John Stuart Mill’s Impact on Healthcare Ethics

One of the theorists who strongly impacted not only healthcare but the field of ethics as a whole is John Stuart Mill. He developed a theory called utilitarianism, which is an ethical philosophy that associates the good with value and the right with maximizing utility. The utility is worth that should influence behaviors, programs, and policies, according to utilitarianism. Maximizing utility is our moral responsibility and the correct thing to do. The utility is measured in terms of pain and pleasure and the fulfillment of choices or interests. This is applicable to healthcare in terms of maximizing the efficiency of healthcare workers to help patients (Olsen, 1997). According to act utilitarianism, people’s moral responsibility is to seek the action, intervention, or policy that maximizes utility in the precise circumstances in which such an option is being examined. Nevertheless, according to rule utilitarianism, our moral responsibility is to choose the alternative that conforms with a rule that maximizes utility.

Utilitarian considerations have been a common routine for huge percentages of healthcare workers over the past generations in terms of healthcare ethics. It is not commonplace for healthcare providers in all areas of care to make judgments based on what is best for a certain group of patients (Cohen-Almagor, 2017). For example, the US Centers for Illness Control (CDC) learns of an epidemic of a dangerous infectious disease. These officials decided to place hundreds of people in quarantine in the area where the outbreak occurred and to require that healthcare workers across the state who make a diagnosis of patients with the same communicable disease take similar precautions, as well as report the names as well as other private details of the patients to the CDC. These are moral judgments, and they bring extra moral concerns (Johnston, 2011). In any case, the primary motivation for adopting such actions in the circumstances is to safeguard the health of residents in the places where outbreaks have occurred, but such measures are eventually done to protect the health of all citizens and promote social value.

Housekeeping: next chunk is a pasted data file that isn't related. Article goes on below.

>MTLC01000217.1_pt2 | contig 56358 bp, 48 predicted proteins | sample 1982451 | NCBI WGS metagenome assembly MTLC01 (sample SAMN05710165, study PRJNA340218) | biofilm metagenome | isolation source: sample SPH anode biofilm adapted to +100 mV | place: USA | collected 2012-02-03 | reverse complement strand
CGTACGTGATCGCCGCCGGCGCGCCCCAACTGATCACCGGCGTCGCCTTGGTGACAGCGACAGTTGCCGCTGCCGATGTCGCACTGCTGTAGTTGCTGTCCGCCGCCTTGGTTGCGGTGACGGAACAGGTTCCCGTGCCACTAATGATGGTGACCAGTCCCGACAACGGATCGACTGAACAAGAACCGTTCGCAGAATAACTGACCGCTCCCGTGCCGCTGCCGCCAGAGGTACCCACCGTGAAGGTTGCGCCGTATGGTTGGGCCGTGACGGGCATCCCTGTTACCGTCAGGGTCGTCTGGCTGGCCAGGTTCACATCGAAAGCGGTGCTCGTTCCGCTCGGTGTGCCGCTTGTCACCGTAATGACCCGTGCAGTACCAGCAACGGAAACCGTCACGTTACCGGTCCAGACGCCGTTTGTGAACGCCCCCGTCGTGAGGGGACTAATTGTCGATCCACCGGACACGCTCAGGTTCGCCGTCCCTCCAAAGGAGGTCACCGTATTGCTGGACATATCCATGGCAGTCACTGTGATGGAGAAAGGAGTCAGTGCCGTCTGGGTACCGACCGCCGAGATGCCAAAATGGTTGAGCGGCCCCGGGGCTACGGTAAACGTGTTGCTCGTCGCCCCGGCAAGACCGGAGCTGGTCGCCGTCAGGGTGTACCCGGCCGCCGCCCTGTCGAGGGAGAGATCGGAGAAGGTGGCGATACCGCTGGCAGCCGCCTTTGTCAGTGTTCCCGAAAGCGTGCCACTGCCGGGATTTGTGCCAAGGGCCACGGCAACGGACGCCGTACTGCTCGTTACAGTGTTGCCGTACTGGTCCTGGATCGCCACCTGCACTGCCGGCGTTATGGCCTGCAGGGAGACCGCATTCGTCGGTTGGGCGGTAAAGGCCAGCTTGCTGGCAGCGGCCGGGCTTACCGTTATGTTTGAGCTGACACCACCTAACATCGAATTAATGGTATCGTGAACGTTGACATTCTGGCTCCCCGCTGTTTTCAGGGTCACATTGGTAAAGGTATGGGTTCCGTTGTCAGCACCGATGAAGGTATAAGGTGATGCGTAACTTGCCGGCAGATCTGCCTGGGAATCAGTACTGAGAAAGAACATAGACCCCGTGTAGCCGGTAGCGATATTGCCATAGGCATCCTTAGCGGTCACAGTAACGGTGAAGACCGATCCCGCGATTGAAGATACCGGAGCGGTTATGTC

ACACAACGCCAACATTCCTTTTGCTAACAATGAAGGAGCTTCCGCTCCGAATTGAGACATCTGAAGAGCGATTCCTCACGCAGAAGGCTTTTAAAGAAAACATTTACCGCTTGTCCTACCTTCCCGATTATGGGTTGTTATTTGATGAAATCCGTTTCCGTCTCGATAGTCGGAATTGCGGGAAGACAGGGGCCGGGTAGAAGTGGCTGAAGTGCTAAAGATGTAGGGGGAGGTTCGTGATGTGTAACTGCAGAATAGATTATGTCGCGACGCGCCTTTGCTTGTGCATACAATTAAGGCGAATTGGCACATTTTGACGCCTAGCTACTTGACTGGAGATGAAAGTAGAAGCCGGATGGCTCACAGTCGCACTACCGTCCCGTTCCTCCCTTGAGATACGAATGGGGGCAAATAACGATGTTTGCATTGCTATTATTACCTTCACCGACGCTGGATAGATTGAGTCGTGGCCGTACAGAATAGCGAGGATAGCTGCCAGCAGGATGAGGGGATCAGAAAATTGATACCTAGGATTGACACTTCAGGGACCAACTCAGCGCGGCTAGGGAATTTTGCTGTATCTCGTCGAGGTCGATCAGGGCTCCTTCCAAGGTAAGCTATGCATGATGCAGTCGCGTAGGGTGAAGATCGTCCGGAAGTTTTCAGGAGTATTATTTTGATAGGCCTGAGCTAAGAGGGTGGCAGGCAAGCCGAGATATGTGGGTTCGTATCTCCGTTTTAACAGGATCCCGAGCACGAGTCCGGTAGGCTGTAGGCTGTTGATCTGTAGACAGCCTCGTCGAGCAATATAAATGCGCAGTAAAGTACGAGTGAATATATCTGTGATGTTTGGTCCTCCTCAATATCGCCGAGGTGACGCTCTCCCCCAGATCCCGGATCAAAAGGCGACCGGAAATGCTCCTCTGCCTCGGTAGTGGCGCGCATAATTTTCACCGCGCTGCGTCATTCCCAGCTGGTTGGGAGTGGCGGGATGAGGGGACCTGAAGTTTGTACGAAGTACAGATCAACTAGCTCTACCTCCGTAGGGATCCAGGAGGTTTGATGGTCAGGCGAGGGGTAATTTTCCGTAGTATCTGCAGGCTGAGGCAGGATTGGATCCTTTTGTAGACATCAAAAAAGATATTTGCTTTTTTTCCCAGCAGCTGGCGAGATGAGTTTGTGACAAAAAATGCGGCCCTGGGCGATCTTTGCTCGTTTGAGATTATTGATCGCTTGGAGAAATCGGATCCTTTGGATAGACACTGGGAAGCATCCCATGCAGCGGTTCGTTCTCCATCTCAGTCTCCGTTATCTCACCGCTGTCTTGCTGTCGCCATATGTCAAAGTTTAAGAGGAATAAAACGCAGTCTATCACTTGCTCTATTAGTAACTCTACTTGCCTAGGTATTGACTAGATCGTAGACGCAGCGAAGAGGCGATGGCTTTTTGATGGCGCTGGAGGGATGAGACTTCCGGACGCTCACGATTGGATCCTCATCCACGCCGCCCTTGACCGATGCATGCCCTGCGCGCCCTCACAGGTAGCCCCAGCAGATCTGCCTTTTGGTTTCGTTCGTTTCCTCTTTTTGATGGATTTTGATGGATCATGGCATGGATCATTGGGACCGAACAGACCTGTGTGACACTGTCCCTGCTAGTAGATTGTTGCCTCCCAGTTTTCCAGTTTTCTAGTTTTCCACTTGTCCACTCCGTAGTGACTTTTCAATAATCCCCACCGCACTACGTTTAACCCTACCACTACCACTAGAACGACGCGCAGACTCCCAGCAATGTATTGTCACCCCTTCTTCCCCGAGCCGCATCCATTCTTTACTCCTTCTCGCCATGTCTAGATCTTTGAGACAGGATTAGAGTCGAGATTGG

Cohen-Almagor, R. (2017). On the philosophical foundations of medical ethics: Aristotle, Kant, JS Mill and Rawls. Ethics, Medicine and Public Health, 3(4), 436-444.

Johnston, S. D. (2011). John Stuart Mill on Health Care Reform. Social Philosophy Today, 27, 63-74.

Olsen, J. A. (1997). Theories of justice and their implications for priority setting in health care. Journal of health economics, 16(6), 625-639. Web.

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